San Miguel aims for record high capital proceeds, to overtake BDO’s
The country's biggest business group is eyeing to tap retail investors to raise more than the proceeds that the country's biggest bank will

MANILA, Philippines (UPDATED) – The country’s biggest business group is eyeing to tap retail investors to raise more than the proceeds that the country’s biggest bank will.

In an disclosure to the stock exchange on Wednesday, June 13, diversified conglomerate San Miguel Corp. confirmed a report that the it is looking to refinance the costly P72 billion worth of preferred shares that it issued to the government and coconut farmer groups in 2009.

It did not mention an amount, but the statement was issued to clarify an earlier Inquirer report quoting unnamed sources that San Miguel is looking raise up to P80 billion (US$1.9 billion) to overtake the previously announced Sy-led Banco de Oro’s record capital raising exercise.

San Miguel said that, unlike BDO’s share sale plan, it will offer perpetual preferred shares in August, which need the approval of its stockholders scheduled to meet on Thursday, June 14, since this involves an increase in its authorized capital stock.

The perpetual bonds piggybacking on the preferred shares make these hybrid offer with a fixed return attractive since it has features of debt and equity instruments: fixed returns, liquidity in the exchange, lower tax.

The earlier report said the target buyers are those who invest in the Bangko Sentral ng Pilipinas’ special deposit accounts (SDAs) or government bonds worth around P1.57 trillion that, through the years, have come to represent how much excess funds the financial system has.

Coco levy

The preferred shares involved debut on the stock exchange in December 2010 and represent the previously contentious stake that the coconut farmers claimed to be the levy imposed on them by San Miguel’s former chief.

Eduardo “Danding” Cojuangco Jr, the uncle of President Aquino, imposed these coconut levy when he was working with former President Marcos.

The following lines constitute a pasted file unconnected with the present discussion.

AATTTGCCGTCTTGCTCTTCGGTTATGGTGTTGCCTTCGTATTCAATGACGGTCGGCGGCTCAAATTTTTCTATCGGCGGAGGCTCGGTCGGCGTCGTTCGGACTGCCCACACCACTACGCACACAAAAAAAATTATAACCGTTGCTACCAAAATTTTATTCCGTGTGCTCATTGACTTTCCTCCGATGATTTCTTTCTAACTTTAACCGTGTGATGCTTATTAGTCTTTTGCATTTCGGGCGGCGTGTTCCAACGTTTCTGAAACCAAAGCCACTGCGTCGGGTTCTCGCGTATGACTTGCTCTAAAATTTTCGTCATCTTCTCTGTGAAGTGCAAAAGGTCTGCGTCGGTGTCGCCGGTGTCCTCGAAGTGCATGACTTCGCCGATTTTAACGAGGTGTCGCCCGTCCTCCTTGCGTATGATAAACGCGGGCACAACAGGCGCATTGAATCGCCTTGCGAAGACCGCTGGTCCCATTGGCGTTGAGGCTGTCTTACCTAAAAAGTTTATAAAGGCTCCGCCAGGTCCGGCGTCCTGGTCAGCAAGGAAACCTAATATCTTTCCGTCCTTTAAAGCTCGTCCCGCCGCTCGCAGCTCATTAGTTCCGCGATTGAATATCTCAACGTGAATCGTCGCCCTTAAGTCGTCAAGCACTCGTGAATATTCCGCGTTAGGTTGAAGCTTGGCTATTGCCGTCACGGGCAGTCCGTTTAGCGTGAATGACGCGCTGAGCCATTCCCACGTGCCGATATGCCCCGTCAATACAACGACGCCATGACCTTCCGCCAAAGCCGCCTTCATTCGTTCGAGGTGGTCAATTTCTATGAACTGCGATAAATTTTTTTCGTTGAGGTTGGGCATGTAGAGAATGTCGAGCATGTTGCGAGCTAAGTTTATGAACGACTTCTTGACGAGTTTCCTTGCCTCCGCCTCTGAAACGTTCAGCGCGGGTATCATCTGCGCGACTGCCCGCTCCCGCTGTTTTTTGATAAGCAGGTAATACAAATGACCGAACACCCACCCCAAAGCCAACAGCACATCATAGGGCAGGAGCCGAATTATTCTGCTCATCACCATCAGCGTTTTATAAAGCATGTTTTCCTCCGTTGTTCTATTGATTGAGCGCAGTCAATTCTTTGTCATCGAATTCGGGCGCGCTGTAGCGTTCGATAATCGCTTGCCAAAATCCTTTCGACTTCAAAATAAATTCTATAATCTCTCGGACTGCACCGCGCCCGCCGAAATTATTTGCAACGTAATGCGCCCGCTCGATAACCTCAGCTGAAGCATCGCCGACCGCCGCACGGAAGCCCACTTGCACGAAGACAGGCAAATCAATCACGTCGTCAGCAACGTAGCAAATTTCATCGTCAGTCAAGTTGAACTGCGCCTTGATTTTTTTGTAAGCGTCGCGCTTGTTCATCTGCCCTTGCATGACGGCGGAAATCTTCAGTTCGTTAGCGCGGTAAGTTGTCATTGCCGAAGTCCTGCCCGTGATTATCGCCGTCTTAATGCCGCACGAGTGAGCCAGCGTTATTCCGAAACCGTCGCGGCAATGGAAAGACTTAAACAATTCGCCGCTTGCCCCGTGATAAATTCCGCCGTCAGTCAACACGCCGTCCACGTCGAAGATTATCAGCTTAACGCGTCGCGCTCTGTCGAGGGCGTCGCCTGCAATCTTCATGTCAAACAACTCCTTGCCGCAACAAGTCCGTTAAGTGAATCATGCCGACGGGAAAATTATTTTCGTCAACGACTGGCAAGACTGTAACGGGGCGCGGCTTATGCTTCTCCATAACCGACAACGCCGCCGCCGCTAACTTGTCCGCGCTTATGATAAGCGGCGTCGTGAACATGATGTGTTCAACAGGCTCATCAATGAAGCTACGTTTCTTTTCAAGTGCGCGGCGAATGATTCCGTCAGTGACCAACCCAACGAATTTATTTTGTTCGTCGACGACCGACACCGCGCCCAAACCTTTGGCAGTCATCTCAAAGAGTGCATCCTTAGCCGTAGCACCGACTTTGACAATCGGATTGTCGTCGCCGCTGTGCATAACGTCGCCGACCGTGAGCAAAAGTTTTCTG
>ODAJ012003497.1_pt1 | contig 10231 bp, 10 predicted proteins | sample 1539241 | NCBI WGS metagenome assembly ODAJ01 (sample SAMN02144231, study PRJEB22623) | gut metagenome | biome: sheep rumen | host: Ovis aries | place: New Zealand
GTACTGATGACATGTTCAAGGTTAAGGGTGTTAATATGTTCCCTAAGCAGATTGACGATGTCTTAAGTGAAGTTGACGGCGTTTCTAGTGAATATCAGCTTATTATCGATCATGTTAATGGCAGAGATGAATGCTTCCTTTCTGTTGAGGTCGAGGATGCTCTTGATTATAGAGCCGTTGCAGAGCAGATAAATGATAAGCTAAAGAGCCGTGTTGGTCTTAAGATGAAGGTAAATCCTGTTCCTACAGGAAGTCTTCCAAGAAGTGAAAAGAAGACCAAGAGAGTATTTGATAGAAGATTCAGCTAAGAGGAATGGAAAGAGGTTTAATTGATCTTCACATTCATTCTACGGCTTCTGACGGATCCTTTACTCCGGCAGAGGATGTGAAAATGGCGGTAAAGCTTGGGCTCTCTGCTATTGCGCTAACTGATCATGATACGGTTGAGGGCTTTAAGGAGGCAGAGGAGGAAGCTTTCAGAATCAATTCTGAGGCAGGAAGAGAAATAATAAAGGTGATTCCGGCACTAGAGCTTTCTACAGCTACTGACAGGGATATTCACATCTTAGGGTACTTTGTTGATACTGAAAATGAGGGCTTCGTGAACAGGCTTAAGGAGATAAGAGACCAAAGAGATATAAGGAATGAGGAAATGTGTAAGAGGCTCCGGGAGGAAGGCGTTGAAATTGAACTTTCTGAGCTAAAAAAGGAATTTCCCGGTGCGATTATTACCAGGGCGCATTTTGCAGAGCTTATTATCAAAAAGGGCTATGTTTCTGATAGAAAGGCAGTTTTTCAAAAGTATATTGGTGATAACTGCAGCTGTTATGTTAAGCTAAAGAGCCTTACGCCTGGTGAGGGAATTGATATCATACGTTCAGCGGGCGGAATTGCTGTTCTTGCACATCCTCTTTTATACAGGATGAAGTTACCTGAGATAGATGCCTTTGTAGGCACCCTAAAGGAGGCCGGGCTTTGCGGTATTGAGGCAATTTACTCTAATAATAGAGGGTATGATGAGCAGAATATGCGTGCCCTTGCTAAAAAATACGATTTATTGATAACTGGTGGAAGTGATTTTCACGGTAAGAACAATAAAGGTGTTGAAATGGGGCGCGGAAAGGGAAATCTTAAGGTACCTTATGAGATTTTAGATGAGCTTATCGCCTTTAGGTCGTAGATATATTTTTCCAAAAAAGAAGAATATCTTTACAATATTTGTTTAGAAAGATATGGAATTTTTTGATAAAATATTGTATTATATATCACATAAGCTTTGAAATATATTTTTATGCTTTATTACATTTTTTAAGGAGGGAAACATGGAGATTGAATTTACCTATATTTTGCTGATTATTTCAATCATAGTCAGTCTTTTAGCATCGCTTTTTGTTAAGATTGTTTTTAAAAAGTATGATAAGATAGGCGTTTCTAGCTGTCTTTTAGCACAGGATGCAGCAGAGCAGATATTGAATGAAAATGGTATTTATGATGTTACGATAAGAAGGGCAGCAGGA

In a muted but controversial move before the 2010 presidential elections, the Supreme Court voted to allow the common shares representing the contested stake of the farmers into preferred shares, now being traded under the symbol SMCP1.

Involved are 753.848 million preferred shares that are still held by the government as trustee of the original San Miguel common shares owned by CIIF companies, representing about 23% stake in the conglomerate. The acronym stands for Coconut Investment Industry Fund. The government, which represented them, used to elect 4 seats in the 15-man board of directors of San Miguel.

The preferred shares do not allow the owners, which the court still has to establish, to vote. In other words, the preferred shares owners, led by the government, gave up their voting rights to become passive stockholders.

San Miguel was then in the thick of its conversion from being a staid food and beverage conglomerate into an aggressive acquirer of energy, telecoms, mining, banking, infrastructure, and recently, airlines, businesses. The farmer groups have been opposing these diversification moves.

One of the carrots for the conversion from a voting common shares into non-voting preferred shares was higher yield. The preferred shares have a fixed return of 8% per annum, unlike the P0.25 to P0.35 per quarter that CIIF companies used to get.

With the planned Series 2 preferred shares issuance, the promised returns will not be as high. –